Lithuanians in the United Kingdom

From Wikipedia, the free encyclopedia
Jump to navigation Jump to search
Lithuanians in the United Kingdom
Total population
Lithuanian-born residents
4,363 (2001 Census)
108,711 (2011 Census)
144,000 (2013 ONS estimate)
Regions with significant populations
London · Lanarkshire · Ayrshire · Lincolnshire
British English · Lithuanian
Roman Catholicism in majority · Judaism
Related ethnic groups
Baltic people

Lithuanians in the United Kingdom include individuals born in Lithuania who have migrated to the UK as well as their British-born descendants. The 2011 UK Census recorded 95,730 Lithuanian-born residents in England, 1,353 in Wales,[1] 4,287 in Scotland,[2] and 7,341 in Northern Ireland.[3] The previous, 2001 UK Census, had recorded 4,363 Lithuanian-born residents.[4] The Office for National Statistics estimates that 144,000 Lithuanian-born immigrants were resident in the UK in 2013.[5]

Significant numbers of Lithuanians have come to the UK since Lithuania's European Union accession in 2004;[6] however, there have been historically notable Lithuanians communities in the UK since the early 20th century—most notably in Glasgow and London.[7][8] In Scotland, the first Lithuanians came during the latter part of the 19th century.[9] Between 1886 and 1914, around one in four Lithuanians emigrated from Lithuania, with most of those leaving doing so in the 1890s and 1900s.[7] Some of these emigrants were avoiding conscription into the Russian military, some were Lithuanian freedom fighters, others were Jews escaping persecution, and some were fleeing poverty.[10] The Lithuanian population of Scotland is estimated to have grown from a few hundred to 7,000. An estimated 2,000 Lithuanians settled elsewhere in Britain during this period. Around 15,000 Lithuanians also resided in Scotland temporarily, before migrating onwards to other countries—most notably the United States.[7] According to the BBC, some travelled to Scotland because they could not afford travel to the US, whereas others were duped, thinking that they had arrived in the US.[10]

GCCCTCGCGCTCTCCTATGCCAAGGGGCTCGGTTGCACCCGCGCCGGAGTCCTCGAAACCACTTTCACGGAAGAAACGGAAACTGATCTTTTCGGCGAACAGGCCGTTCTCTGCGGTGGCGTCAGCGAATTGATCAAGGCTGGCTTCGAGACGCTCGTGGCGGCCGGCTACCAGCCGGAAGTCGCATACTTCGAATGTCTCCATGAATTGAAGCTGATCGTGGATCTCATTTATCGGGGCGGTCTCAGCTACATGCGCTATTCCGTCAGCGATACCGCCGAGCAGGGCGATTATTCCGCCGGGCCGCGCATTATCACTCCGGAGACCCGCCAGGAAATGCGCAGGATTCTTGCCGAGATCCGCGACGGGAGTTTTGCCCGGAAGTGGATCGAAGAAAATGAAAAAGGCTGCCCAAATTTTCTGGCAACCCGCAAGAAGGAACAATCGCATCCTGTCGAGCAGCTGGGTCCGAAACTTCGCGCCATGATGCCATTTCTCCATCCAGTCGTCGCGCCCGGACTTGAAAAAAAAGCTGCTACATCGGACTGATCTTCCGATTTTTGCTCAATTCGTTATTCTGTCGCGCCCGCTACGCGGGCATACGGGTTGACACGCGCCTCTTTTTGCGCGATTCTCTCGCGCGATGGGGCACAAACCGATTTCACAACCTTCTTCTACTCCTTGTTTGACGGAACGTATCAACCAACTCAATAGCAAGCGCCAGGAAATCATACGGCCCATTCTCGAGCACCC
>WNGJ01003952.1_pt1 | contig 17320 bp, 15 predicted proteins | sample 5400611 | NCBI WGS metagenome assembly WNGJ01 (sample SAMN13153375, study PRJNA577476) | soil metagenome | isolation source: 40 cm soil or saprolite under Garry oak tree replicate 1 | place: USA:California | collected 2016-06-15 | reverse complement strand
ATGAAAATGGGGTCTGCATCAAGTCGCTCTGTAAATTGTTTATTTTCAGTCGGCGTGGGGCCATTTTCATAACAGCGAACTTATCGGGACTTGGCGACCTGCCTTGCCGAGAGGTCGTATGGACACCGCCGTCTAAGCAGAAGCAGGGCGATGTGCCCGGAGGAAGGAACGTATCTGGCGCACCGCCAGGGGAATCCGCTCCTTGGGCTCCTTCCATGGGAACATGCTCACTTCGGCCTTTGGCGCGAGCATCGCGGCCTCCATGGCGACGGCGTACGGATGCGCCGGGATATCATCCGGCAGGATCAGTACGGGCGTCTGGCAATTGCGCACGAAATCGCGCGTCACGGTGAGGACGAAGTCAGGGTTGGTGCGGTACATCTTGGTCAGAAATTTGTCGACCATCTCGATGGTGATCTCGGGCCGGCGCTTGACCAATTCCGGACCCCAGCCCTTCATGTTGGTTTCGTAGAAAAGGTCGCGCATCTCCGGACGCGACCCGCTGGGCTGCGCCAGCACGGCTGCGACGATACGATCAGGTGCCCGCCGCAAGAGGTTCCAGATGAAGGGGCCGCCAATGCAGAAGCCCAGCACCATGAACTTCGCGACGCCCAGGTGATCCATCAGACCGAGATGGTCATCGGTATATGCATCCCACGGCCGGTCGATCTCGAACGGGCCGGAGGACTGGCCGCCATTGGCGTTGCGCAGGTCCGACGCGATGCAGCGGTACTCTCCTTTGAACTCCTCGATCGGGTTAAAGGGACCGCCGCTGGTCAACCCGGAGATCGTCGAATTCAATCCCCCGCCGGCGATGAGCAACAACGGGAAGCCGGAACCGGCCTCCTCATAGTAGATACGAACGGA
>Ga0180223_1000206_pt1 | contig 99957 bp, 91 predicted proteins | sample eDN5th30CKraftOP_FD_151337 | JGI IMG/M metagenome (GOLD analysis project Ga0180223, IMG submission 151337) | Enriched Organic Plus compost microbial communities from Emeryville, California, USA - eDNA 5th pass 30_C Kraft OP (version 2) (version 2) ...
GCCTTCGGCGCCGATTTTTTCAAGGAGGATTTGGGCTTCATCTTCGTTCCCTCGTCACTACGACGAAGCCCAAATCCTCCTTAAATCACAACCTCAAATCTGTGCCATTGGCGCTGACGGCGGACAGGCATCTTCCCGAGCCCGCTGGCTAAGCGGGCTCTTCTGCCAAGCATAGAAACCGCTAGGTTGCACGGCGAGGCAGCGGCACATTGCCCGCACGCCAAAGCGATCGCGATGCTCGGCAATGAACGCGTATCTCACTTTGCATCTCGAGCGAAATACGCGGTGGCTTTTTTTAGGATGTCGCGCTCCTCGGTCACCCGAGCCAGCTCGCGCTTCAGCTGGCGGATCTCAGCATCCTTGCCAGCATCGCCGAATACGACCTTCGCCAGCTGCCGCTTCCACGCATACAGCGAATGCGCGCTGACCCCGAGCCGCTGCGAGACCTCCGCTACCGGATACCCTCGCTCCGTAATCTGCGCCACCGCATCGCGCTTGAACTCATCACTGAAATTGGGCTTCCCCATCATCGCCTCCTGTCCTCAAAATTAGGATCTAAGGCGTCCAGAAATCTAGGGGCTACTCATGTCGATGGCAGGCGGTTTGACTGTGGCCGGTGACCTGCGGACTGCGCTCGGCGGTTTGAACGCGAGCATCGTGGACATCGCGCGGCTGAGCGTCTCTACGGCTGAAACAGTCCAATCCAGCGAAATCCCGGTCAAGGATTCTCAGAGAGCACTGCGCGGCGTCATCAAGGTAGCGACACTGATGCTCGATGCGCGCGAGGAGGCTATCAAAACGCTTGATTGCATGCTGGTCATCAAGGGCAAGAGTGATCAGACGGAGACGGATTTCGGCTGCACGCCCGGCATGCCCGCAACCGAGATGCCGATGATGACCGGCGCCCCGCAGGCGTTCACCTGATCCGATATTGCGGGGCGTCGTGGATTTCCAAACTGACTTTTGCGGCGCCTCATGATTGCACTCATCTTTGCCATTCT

Notable individuals[edit]

See also[edit]


  1. ^ "2011 Census: QS203EW Country of birth (detailed), local authorities in England and Wales". Office for National Statistics. 11 December 2012. Retrieved 13 August 2015.
  2. ^ "Country of birth (detailed)" (PDF). National Records of Scotland. Retrieved 13 August 2015.
  3. ^ "Country of Birth – Full Detail: QS206NI". Northern Ireland Statistics and Research Agency. Archived from the original on 4 March 2016. Retrieved 13 August 2015.
  4. ^ "Country-of-birth database". Organisation for Economic Co-operation and Development. Archived from the original on 4 May 2011. Retrieved 13 August 2015.
  5. ^ "Table 1.3: Overseas-born population in the United Kingdom, excluding some residents in communal establishments, by sex, by country of birth, January 2013 to December 2013". Office for National Statistics. 2 July 2015. Retrieved 13 August 2015. Figure given is the central estimate. See the source for 95 per cent confidence intervals.
  6. ^ Pidd, Helen (7 January 2013). "Baltic exchange: meet the Lithuanians who have made Britain their home". The Guardian. Retrieved 13 August 2015.
  7. ^ a b c Rodgers, Murdoch (1985). "The Lithuanians". History Today. 35 (7): 15–20.
  8. ^ "Lithuanians in Glasgow". The Guardian. 23 January 2006. Retrieved 13 August 2015.
  9. ^ "Lithuanians in Lanarkshire". BBC. Retrieved 13 August 2015.
  10. ^ a b "Lithuanians in Lanarkshire". BBC. Retrieved 16 August 2015.